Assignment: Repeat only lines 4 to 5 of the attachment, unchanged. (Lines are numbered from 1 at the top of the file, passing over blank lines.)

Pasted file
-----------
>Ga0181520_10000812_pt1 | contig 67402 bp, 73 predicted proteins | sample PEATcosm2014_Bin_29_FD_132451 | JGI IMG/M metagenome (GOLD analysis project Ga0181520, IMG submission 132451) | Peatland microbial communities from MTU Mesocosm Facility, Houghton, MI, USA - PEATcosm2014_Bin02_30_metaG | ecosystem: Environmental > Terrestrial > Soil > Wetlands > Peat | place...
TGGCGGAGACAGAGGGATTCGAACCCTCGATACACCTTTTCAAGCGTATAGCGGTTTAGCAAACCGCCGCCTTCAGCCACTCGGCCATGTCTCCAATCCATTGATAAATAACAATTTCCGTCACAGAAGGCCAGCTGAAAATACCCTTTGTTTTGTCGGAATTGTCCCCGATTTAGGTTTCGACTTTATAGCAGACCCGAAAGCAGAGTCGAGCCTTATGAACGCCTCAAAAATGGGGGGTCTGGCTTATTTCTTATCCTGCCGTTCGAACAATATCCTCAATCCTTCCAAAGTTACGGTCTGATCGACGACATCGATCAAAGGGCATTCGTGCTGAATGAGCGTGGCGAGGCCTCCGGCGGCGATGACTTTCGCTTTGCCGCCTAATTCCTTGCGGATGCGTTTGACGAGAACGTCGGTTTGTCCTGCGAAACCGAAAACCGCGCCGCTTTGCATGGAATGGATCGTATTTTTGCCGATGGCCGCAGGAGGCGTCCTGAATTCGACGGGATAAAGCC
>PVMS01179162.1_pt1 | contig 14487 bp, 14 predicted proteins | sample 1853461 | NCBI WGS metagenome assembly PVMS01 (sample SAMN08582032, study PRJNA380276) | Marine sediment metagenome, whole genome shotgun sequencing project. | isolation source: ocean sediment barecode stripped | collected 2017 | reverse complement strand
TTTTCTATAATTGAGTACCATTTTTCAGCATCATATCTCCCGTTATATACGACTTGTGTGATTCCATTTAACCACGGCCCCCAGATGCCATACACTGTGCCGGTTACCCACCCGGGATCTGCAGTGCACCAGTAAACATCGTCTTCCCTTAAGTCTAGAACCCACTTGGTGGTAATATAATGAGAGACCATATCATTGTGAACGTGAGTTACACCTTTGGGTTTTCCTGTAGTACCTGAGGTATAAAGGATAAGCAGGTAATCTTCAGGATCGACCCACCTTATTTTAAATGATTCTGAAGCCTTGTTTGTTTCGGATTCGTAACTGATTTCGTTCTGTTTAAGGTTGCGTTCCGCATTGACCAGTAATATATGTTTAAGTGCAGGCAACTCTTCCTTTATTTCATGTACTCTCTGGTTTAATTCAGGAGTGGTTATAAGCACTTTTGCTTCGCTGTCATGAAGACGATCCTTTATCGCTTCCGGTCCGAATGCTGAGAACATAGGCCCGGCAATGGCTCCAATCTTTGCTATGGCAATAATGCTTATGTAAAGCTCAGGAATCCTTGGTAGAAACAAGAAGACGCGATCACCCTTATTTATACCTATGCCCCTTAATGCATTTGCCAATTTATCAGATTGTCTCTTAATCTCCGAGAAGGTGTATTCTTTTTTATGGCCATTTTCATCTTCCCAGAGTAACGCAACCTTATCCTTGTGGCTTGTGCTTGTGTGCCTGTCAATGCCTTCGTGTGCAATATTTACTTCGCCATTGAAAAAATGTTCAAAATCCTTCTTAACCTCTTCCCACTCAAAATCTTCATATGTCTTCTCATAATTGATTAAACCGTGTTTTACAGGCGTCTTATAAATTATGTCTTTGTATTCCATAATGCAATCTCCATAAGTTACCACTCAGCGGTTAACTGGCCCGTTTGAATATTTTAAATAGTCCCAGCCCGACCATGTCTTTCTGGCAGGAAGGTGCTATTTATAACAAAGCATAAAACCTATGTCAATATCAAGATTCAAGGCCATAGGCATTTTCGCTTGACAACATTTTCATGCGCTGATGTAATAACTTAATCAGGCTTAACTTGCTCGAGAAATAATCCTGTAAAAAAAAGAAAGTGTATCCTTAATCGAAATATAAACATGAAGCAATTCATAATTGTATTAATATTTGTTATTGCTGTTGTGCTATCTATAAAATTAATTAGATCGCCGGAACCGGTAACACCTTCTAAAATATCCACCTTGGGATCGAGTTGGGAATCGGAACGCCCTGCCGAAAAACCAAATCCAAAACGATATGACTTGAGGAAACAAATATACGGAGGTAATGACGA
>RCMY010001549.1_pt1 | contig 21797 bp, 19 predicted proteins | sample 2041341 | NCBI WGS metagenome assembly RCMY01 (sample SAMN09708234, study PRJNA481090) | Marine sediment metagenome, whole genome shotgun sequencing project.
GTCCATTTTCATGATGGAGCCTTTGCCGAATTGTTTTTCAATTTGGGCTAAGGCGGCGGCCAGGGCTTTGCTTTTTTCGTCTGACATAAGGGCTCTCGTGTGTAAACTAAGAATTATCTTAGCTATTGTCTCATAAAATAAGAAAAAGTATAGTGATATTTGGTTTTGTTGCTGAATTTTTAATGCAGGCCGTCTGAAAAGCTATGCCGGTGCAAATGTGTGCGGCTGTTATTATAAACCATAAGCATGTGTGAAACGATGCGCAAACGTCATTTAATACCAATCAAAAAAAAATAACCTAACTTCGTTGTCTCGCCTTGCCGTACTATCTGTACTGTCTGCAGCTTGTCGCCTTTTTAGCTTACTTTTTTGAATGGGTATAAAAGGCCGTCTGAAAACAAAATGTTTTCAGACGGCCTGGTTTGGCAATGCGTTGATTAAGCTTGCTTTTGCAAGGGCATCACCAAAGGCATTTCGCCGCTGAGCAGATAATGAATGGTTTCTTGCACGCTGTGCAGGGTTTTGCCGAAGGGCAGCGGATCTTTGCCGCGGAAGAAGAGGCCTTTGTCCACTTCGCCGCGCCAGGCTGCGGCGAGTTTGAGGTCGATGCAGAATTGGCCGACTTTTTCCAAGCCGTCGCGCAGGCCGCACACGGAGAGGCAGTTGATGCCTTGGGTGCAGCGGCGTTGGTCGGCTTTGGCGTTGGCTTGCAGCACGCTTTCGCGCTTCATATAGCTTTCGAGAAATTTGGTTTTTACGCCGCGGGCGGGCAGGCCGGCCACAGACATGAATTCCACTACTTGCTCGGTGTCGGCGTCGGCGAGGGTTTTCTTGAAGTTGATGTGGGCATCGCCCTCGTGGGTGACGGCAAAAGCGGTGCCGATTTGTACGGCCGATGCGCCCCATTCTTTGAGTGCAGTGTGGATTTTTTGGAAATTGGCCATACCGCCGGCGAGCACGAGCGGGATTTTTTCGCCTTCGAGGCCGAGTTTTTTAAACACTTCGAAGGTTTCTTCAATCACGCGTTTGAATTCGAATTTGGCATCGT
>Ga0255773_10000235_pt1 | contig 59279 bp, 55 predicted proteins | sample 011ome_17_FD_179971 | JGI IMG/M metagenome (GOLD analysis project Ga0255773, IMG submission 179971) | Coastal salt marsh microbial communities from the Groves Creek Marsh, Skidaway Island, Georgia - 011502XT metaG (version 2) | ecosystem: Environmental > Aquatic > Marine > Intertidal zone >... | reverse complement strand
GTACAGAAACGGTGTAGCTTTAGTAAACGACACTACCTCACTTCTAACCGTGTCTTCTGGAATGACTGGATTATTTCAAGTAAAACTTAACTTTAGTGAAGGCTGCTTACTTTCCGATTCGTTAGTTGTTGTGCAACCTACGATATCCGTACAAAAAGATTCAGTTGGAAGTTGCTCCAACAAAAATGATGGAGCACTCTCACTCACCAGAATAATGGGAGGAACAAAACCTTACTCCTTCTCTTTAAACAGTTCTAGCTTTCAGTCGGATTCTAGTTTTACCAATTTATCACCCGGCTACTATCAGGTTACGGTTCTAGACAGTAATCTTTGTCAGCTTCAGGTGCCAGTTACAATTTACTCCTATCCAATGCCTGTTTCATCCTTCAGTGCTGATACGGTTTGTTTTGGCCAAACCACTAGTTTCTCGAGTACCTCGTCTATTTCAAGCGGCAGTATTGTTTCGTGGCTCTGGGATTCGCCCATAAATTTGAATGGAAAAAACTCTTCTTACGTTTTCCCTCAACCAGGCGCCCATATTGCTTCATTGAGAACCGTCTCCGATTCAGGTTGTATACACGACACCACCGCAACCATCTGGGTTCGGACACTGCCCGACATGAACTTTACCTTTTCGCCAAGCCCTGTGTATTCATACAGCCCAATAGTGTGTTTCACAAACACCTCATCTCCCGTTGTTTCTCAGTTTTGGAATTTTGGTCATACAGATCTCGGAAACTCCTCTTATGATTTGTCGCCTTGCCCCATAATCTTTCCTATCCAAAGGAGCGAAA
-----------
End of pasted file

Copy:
TTTTCTATAATTGAGTACCATTTTTCAGCATCATATCTCCCGTTATATACGACTTGTGTGATTCCATTTAACCACGGCCCCCAGATGCCATACACTGTGCCGGTTACCCACCCGGGATCTGCAGTGCACCAGTAAACATCGTCTTCCCTTAAGTCTAGAACCCACTTGGTGGTAATATAATGAGAGACCATATCATTGTGAACGTGAGTTACACCTTTGGGTTTTCCTGTAGTACCTGAGGTATAAAGGATAAGCAGGTAATCTTCAGGATCGACCCACCTTATTTTAAATGATTCTGAAGCCTTGTTTGTTTCGGATTCGTAACTGATTTCGTTCTGTTTAAGGTTGCGTTCCGCATTGACCAGTAATATATGTTTAAGTGCAGGCAACTCTTCCTTTATTTCATGTACTCTCTGGTTTAATTCAGGAGTGGTTATAAGCACTTTTGCTTCGCTGTCATGAAGACGATCCTTTATCGCTTCCGGTCCGAATGCTGAGAACATAGGCCCGGCAATGGCTCCAATCTTTGCTATGGCAATAATGCTTATGTAAAGCTCAGGAATCCTTGGTAGAAACAAGAAGACGCGATCACCCTTATTTATACCTATGCCCCTTAATGCATTTGCCAATTTATCAGATTGTCTCTTAATCTCCGAGAAGGTGTATTCTTTTTTATGGCCATTTTCATCTTCCCAGAGTAACGCAACCTTATCCTTGTGGCTTGTGCTTGTGTGCCTGTCAATGCCTTCGTGTGCAATATTTACTTCGCCATTGAAAAAATGTTCAAAATCCTTCTTAACCTCTTCCCACTCAAAATCTTCATATGTCTTCTCATAATTGATTAAACCGTGTTTTACAGGCGTCTTATAAATTATGTCTTTGTATTCCATAATGCAATCTCCATAAGTTACCACTCAGCGGTTAACTGGCCCGTTTGAATATTTTAAATAGTCCCAGCCCGACCATGTCTTTCTGGCAGGAAGGTGCTATTTATAACAAAGCATAAAACCTATGTCAATATCAAGATTCAAGGCCATAGGCATTTTCGCTTGACAACATTTTCATGCGCTGATGTAATAACTTAATCAGGCTTAACTTGCTCGAGAAATAATCCTGTAAAAAAAAGAAAGTGTATCCTTAATCGAAATATAAACATGAAGCAATTCATAATTGTATTAATATTTGTTATTGCTGTTGTGCTATCTATAAAATTAATTAGATCGCCGGAACCGGTAACACCTTCTAAAATATCCACCTTGGGATCGAGTTGGGAATCGGAACGCCCTGCCGAAAAACCAAATCCAAAACGATATGACTTGAGGAAACAAATATACGGAGGTAATGACGA
>RCMY010001549.1_pt1 | contig 21797 bp, 19 predicted proteins | sample 2041341 | NCBI WGS metagenome assembly RCMY01 (sample SAMN09708234, study PRJNA481090) | Marine sediment metagenome, whole genome shotgun sequencing project.